DRC: LRA and other attacks displace more than 1,200 people in DRC
In March, attacks by the rebel Lord's Resistance Army (LRA) displaced more than 1,200 people in the Dungu area, Orientale Province, while UNHCR reported 33 attacks in north-eastern DRC this year. In addition the LRA has repeatedly attacked communities in the Central African Republic in 2012, following a in lull the second half of 2011.
Meanwhile, tens of thousands of people recently fled their homes in North Kivu Province, following attacks by armed groups and ensuing military operations by the national army. At the end of March, a large proportion of the population in the outskirts of Beni, North Kivu, fled their homes following the killing, raping and lootingof villagers by armed men. There were an estimated 500,000 IDPs in North Kivu as of January 2012, out of a total of some 1.71 million IDPs in DRC.
See also: IDMC DRC country page
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Mali: As rebels seize control of Northern Mali, IDPs face grave risks
Between March 30th and April 1st, Tuareg fighters of the National Movement for the Liberation of Azawad (MNLA) seized the capitals of Azawad, Kidal, Gao and Timbuktu. Rebel forces were reportedly moving further south towards Mopti, where hundreds of people were seen fleeing the town. There is also increasing concern for some 95,000 IDPs currently dispersed in northern Mali. Of these, it is estimated that 38 percent are sheltering in Timbuktu, 32 per cent in Gao and 30 per cent in Kidal. In addition, Tuareg IDPs who fled to southern parts of the country are at risk of suffering reprisal attacks by those hostile to the rebellion.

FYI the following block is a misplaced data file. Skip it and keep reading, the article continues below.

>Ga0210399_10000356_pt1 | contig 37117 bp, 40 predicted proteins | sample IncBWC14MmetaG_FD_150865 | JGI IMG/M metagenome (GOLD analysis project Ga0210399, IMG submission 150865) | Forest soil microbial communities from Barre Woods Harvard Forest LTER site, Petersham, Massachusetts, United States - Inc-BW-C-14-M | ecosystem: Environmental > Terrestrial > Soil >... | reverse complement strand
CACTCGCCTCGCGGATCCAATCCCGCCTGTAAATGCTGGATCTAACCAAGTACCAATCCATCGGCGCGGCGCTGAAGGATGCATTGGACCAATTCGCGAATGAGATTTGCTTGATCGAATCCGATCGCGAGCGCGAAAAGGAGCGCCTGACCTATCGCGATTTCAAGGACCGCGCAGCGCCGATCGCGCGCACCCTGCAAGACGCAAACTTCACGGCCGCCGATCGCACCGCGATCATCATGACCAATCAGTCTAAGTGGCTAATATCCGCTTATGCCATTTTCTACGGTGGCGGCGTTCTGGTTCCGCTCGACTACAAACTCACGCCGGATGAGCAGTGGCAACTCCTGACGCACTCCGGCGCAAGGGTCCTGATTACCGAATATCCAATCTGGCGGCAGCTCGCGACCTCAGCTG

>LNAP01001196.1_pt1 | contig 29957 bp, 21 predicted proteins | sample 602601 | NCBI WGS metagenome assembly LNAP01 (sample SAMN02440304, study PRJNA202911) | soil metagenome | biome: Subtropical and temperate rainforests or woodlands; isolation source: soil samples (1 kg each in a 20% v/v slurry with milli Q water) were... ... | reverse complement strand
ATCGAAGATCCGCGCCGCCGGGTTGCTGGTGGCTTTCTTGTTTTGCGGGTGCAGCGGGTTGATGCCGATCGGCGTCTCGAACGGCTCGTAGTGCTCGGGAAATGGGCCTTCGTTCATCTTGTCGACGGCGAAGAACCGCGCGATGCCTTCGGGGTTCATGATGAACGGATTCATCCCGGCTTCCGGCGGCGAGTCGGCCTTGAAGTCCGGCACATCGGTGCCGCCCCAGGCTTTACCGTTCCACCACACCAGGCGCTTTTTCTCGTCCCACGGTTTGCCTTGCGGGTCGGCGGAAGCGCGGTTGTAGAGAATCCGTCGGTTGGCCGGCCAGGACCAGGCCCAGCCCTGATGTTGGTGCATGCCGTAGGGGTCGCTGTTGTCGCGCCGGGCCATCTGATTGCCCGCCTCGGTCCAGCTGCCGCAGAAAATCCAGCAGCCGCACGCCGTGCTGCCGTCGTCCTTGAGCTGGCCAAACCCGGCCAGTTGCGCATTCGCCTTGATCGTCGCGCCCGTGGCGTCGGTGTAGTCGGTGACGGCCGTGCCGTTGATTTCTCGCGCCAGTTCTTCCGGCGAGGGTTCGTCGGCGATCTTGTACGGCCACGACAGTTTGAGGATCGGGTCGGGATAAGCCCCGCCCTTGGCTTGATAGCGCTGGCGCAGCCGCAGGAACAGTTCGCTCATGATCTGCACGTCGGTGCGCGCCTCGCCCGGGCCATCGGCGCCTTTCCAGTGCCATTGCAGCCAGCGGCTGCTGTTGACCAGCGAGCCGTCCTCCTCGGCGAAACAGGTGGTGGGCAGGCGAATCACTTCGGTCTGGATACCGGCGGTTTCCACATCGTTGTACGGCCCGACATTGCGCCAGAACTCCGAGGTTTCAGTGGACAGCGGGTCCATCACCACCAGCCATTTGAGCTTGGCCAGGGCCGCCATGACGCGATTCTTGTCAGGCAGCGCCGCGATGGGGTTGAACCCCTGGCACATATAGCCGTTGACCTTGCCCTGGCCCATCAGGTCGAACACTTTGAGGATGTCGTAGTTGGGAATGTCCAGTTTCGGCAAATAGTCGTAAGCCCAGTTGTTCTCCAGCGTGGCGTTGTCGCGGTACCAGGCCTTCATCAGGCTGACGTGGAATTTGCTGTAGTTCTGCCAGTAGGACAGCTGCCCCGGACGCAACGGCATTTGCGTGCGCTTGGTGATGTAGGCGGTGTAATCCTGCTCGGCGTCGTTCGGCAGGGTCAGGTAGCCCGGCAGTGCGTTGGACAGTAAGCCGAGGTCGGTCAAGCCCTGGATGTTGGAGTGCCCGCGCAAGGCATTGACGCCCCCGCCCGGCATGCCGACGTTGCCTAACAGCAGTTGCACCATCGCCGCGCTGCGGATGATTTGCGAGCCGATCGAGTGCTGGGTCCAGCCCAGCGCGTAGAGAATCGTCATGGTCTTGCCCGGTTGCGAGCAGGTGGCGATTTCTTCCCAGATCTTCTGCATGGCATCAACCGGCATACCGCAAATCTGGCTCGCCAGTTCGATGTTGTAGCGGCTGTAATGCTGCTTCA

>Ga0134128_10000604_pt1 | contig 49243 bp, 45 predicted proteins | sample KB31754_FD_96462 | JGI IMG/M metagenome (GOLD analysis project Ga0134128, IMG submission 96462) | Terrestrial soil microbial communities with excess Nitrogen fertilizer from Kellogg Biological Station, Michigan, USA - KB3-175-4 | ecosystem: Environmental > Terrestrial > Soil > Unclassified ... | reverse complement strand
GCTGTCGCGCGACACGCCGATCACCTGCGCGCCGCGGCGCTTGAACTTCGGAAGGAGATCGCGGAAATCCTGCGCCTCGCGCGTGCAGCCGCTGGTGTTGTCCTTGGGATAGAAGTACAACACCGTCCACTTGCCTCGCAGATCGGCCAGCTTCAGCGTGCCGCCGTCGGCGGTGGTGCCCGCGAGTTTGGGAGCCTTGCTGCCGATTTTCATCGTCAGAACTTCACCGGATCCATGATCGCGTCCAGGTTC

This conflict follows the overthrow of President Amadou Toumani Touré on 21 March by Malian soldiers who accused him of limiting their means of addressing the Tuareg rebellion in the north. Since then, Mali has been increasingly isolated; it has been suspended from ECOWAS and the African Union, and several governments have suspended financial aid.
Humanitarian organizations are increasingly worried that both of these recent events will further complicate access to IDPs, and gravely worsen their situation in a region already suffering severe shortages of food, water and medical assistance.
See also: IDMC’s new Mali country page
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Colombia: New report highlights dire situation for displaced afro-Colombians
A report released on 29 March by the Washington Office on Latin America (WOLA) highlighted grave concerns for afro-Colombian IDPs in the department of Chocó, Colombia. WOLA reports that afro-Colombian communities have fled, been trapped or confined by threats and violence by the country's armed groups. Once displaced, they face assassination or forced recruitment by paramilitary groups, as well as discrimination while accessing government support such as housing and income generation .
This report is particularly concerning as Chocó has a predominantly afro-Colombian population. According to the latest census, 82% of the population in Chocó is afro-Colombian. According to UN OCHA in January and February of 2012, 20 mass displacements took place in Chocó, Cauca, and Nariño, most of which affected afro-Colombian or indigenous communities. This suggests that afro-Colombians and other minorities are being particularly targeted by armed groups in these areas.
See also: IDMC Colombia country page